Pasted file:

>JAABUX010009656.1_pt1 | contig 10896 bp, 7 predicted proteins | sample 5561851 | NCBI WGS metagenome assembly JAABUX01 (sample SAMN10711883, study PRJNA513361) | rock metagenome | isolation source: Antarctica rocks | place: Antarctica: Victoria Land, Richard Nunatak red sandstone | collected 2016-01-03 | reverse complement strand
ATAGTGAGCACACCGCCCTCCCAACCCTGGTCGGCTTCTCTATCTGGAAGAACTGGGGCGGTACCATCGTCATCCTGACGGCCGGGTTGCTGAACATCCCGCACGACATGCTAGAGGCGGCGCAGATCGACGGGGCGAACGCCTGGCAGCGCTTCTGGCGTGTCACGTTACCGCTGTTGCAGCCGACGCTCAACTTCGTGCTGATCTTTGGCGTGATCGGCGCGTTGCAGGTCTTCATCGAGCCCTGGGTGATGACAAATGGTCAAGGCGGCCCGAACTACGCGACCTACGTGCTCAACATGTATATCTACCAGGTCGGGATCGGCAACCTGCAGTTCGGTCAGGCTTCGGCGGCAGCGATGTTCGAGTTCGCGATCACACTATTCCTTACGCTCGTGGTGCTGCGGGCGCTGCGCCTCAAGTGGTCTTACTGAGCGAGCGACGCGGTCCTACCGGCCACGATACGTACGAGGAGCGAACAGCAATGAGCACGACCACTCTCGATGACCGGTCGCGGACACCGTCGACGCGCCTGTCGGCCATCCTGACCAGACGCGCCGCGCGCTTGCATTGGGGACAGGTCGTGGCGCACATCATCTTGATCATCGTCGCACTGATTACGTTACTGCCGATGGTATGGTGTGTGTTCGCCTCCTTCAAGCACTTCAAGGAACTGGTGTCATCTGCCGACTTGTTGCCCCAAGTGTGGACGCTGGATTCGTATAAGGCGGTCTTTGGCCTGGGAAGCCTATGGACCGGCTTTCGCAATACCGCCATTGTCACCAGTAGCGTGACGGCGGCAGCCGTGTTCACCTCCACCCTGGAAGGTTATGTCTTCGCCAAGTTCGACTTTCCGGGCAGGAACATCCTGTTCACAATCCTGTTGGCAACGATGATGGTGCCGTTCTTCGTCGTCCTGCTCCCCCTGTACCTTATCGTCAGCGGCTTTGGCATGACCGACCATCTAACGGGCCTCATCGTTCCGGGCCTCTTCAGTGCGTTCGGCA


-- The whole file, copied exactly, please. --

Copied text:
>JAABUX010009656.1_pt1 | contig 10896 bp, 7 predicted proteins | sample 5561851 | NCBI WGS metagenome assembly JAABUX01 (sample SAMN10711883, study PRJNA513361) | rock metagenome | isolation source: Antarctica rocks | place: Antarctica: Victoria Land, Richard Nunatak red sandstone | collected 2016-01-03 | reverse complement strand
ATAGTGAGCACACCGCCCTCCCAACCCTGGTCGGCTTCTCTATCTGGAAGAACTGGGGCGGTACCATCGTCATCCTGACGGCCGGGTTGCTGAACATCCCGCACGACATGCTAGAGGCGGCGCAGATCGACGGGGCGAACGCCTGGCAGCGCTTCTGGCGTGTCACGTTACCGCTGTTGCAGCCGACGCTCAACTTCGTGCTGATCTTTGGCGTGATCGGCGCGTTGCAGGTCTTCATCGAGCCCTGGGTGATGACAAATGGTCAAGGCGGCCCGAACTACGCGACCTACGTGCTCAACATGTATATCTACCAGGTCGGGATCGGCAACCTGCAGTTCGGTCAGGCTTCGGCGGCAGCGATGTTCGAGTTCGCGATCACACTATTCCTTACGCTCGTGGTGCTGCGGGCGCTGCGCCTCAAGTGGTCTTACTGAGCGAGCGACGCGGTCCTACCGGCCACGATACGTACGAGGAGCGAACAGCAATGAGCACGACCACTCTCGATGACCGGTCGCGGACACCGTCGACGCGCCTGTCGGCCATCCTGACCAGACGCGCCGCGCGCTTGCATTGGGGACAGGTCGTGGCGCACATCATCTTGATCATCGTCGCACTGATTACGTTACTGCCGATGGTATGGTGTGTGTTCGCCTCCTTCAAGCACTTCAAGGAACTGGTGTCATCTGCCGACTTGTTGCCCCAAGTGTGGACGCTGGATTCGTATAAGGCGGTCTTTGGCCTGGGAAGCCTATGGACCGGCTTTCGCAATACCGCCATTGTCACCAGTAGCGTGACGGCGGCAGCCGTGTTCACCTCCACCCTGGAAGGTTATGTCTTCGCCAAGTTCGACTTTCCGGGCAGGAACATCCTGTTCACAATCCTGTTGGCAACGATGATGGTGCCGTTCTTCGTCGTCCTGCTCCCCCTGTACCTTATCGTCAGCGGCTTTGGCATGACCGACCATCTAACGGGCCTCATCGTTCCGGGCCTCTTCAGTGCGTTCGGCA